In our earlier article, we discussed many investment options in which you can park your money based on your goals - FDs, RDs, NSC, NBFC deposits, mutual funds. But what about the stock market? With a bull market on, many folks around you seem to be making (or claiming to make) big returns from stocks.  

The social media is full of folks claiming that the ₹10,000 they invested in so-and-so stock has today turned into many lakhs or even crores. But they sure don’t tell you about the many stocks where they invested ₹10,000 and lost their shirt!  

The main thing for investors to understand, before stepping into the stock market, is that this is an asset that can multiply your money, or decimate it, depending on your timing and stock selection skills. Investing directly in stocks is not for everyone. To do it successfully, you need four attributes.  

Risk appetite  

Usually, when you ask a new investor if they can take risk, you get a vociferous ‘yes’. But that’s because they may not be thinking of risk in the correct terms. Though there are many textbook methods to assess risk, the most practical one is to honestly assess how much capital you’re willing to lose. In other investments like bank FDs or post office schemes, you may make a lower or higher return but you (mostly) don’t lose your principal. In stocks, losing your principal is a commonplace occurrence.  

So the first thing you need to invest in stocks, is the ability to take losses to your principal. Veteran investors will tell you about market crashes like the one in 2000 or 2008 where they lost 80 per cent or 90 per cent on some of the popular stocks of the era. Even if you manage to avoid such mishaps, if you invest in an overheated market, you can lose 40-50 per cent of your capital. Don’t forget that the Indian market, at the index level, fell over 50 per cent in 2008 and over 40 per cent in 2020.  

Read: MFs find hard to retain SIP investors

You should be investing directly in stocks only if you have the appetite to take big losses in the short run. And you should only bet that amount of money on stocks, where you can afford to lose 40-50 per cent.    

Ability to hang on  

If the markets have the habit of crashing by 40-50 per cent sometimes, how do some people make big returns on stocks? Well, they do it by simply hanging on through these crashes and waiting for the next bull market to arrive. Stock prices move in cycles. But in the long run, they keep up with the earnings of companies that make up the market. In a growing economy like India, stocks tend to face high short- term volatility but over the long run, if you look at the Sensex or Nifty graph, the big crashes are blips on the radar.  

Read: How to think about stock weights

For you to brush off the big crashes and view corrections as mere blips to your portfolio, you need to hold stocks over a long horizon. Now some folks may tell you that a 3 year or 5 year holding period is enough to mint money from stocks. But a more realistic horizon to survive crashes and to come back, is 7 years or more. Investors who lost money in the dotcom crash of 2000 had to wait until 2004 to get back to break even. Those who invested in end-2007 had to wait until 2014 before they could get back to the green. So while investing in stocks, be prepared not to take that money out for the next 7 years or more.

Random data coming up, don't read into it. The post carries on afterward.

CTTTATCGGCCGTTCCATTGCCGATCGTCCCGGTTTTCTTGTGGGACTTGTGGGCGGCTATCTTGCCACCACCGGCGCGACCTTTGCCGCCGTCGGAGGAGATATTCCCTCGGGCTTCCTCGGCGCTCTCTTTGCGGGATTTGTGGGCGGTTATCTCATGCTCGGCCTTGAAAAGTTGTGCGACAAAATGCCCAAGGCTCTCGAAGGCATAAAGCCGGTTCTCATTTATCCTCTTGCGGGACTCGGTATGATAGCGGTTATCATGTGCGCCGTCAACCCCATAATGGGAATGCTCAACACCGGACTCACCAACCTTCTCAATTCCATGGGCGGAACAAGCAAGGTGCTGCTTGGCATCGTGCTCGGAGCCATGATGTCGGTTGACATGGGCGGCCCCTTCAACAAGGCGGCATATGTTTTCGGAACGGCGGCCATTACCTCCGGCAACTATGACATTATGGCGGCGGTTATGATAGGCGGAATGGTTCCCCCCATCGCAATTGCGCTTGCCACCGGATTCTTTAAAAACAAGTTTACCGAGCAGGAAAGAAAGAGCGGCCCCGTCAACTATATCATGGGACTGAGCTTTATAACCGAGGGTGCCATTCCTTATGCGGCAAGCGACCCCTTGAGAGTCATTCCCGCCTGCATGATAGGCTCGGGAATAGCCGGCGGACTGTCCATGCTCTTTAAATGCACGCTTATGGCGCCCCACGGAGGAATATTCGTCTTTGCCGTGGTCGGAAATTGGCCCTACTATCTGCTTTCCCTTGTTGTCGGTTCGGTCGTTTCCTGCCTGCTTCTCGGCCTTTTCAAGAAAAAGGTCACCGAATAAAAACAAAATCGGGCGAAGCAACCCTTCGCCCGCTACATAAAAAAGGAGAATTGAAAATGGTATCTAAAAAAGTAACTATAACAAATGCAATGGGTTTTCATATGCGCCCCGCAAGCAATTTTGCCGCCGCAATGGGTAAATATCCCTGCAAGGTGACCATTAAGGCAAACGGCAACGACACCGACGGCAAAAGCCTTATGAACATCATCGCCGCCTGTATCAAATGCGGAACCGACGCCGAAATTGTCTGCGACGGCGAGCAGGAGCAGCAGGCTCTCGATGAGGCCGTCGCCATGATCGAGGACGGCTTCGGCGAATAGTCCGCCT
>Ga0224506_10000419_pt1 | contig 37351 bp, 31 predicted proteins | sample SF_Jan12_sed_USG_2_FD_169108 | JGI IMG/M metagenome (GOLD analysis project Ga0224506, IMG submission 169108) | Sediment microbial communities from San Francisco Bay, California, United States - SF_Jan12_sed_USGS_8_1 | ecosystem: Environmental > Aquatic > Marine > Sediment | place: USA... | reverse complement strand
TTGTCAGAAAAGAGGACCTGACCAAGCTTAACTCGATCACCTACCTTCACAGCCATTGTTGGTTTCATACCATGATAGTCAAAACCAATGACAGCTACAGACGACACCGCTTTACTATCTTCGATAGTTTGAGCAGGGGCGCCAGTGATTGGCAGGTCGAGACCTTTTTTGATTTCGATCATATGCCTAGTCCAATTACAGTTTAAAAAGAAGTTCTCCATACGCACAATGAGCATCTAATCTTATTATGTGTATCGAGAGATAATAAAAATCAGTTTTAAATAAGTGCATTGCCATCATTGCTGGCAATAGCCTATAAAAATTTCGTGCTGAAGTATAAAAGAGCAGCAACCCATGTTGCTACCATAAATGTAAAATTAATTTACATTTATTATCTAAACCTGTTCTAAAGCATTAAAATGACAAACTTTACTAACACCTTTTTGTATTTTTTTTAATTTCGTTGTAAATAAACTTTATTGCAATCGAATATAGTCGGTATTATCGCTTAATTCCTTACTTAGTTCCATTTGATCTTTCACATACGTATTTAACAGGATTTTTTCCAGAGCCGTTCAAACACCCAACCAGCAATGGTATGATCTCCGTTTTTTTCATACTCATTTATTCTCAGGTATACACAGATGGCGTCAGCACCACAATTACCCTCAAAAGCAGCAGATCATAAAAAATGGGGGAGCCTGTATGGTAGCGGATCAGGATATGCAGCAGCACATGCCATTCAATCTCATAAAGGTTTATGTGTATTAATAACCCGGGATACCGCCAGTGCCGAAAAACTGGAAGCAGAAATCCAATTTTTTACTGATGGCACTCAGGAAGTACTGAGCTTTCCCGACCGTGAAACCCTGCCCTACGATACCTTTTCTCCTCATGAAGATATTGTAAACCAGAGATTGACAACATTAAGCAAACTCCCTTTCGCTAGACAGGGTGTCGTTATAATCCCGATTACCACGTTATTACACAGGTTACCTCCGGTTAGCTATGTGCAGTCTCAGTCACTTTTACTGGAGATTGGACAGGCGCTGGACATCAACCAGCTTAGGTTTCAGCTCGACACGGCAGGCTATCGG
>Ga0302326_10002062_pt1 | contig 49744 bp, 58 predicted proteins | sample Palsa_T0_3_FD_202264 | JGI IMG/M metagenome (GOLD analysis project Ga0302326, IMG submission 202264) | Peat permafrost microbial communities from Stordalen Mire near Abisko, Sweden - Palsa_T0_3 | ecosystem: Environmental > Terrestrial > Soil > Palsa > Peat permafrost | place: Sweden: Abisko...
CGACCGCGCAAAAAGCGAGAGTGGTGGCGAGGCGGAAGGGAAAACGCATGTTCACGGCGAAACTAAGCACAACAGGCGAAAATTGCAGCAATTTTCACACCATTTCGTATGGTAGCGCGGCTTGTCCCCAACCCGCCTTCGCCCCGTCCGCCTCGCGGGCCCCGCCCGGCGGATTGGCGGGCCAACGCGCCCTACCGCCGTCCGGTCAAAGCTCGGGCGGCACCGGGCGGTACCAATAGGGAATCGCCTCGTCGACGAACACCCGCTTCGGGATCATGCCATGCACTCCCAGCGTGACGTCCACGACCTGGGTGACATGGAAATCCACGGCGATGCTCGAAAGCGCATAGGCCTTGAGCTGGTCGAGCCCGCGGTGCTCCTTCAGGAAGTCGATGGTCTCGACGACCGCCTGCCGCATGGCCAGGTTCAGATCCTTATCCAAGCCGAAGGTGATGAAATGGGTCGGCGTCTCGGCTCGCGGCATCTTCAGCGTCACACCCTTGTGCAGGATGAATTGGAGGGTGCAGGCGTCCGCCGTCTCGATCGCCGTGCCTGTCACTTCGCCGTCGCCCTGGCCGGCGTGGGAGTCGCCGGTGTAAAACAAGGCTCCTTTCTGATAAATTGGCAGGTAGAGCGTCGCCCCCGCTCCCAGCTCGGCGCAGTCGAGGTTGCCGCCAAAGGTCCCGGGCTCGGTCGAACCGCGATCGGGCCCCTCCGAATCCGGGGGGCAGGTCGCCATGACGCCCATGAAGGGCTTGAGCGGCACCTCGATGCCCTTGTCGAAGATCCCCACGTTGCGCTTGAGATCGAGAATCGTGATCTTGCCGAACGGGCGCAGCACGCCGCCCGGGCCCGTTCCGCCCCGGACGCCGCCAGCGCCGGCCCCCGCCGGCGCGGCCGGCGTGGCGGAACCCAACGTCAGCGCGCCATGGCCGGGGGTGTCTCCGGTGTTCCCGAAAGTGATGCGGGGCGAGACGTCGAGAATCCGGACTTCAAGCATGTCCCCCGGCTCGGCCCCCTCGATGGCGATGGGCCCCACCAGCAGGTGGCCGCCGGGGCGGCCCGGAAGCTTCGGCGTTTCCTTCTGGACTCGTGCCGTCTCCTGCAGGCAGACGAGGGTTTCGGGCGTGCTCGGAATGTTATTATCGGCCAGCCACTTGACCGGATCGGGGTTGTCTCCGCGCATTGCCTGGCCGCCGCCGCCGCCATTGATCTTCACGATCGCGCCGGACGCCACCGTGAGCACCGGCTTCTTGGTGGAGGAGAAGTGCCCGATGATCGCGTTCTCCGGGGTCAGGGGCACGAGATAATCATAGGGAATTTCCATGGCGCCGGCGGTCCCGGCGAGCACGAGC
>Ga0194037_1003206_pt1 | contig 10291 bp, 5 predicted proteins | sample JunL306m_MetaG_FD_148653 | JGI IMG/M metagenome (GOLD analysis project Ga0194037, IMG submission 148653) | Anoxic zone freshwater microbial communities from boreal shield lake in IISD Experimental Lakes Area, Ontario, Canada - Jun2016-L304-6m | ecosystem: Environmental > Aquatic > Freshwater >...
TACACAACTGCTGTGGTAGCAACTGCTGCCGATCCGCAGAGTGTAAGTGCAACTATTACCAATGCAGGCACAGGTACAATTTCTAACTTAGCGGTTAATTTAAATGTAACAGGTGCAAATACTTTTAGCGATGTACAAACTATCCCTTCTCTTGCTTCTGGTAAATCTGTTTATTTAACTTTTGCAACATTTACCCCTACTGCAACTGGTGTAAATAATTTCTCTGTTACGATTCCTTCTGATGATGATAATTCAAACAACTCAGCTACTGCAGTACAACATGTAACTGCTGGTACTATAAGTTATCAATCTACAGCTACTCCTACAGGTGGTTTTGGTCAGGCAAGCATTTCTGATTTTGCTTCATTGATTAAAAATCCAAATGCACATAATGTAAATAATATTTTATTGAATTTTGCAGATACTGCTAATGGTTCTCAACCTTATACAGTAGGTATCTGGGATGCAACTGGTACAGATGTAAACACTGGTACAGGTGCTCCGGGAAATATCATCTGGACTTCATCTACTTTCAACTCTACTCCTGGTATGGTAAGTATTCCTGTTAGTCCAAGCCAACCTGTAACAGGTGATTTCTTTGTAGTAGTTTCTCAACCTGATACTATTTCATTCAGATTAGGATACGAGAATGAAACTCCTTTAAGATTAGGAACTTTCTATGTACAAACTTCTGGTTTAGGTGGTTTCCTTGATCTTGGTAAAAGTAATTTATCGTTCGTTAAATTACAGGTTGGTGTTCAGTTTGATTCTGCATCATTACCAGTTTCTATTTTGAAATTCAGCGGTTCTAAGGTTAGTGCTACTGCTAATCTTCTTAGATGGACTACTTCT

Knowledge of business and finance  

The examples that you see of banks, paint companies etc multiplying some investor’s money in ten years, are loaded with survivorship bias. What’s that? These are examples of stocks that survived market crashes and made it out unscathed. And therefore were able to multiply money. For every paint stock or consumer stock that has gone up 5 times or 10 times, there are dozens of examples of infrastructure stocks or power stocks that have made investors’ money disappear in the last 10-15 years. It is not easy to know, without the benefit of time travel, which stocks will make it big over the next ten years, and which will vanish without a trace.    

The only way to get good at this prediction is to understand the business you’re investing in like the back of your hand. When you invest in a stock the main call you’re taking is that the company will manage to multiply its profits over time. Evaluating this requires the ability to understand industries and business and economic cycles, apart from the profit drivers and risks to the business you’re investing in. To identify rogue companies, you need serious balance sheet reading skills. To estimate where a company’s profits may go in future, you need forecasting and modelling skills.  

Read: What are good, bad and terrible loans?

So to cut a long point short, direct investing in stocks requires knowledge of business, accounting and math, to some extent. If you don’t have these, your hit rate with stocks is likely to be poor.  

Time to spare  

Finally, many folks think of making money from stocks as a sort of hobby, a part-time endeavour. But to be really successful at investing and trading, markets, companies, businesses etc need to be your passion. Look at any successful investor or trader and you’ll see that they are professionals, fully immersed in this world of companies and markets 24/7. To earn good long term returns from stocks, you need to track their financial performance, corporate actions, competitors and also external factors like policy and regulatory developments.  

Few folks with a full-time job will have time or the energy to do all this. That’s why mutual funds have become so popular! Our next episode will tell you about how this friendly vehicle can be a lazy way to make money.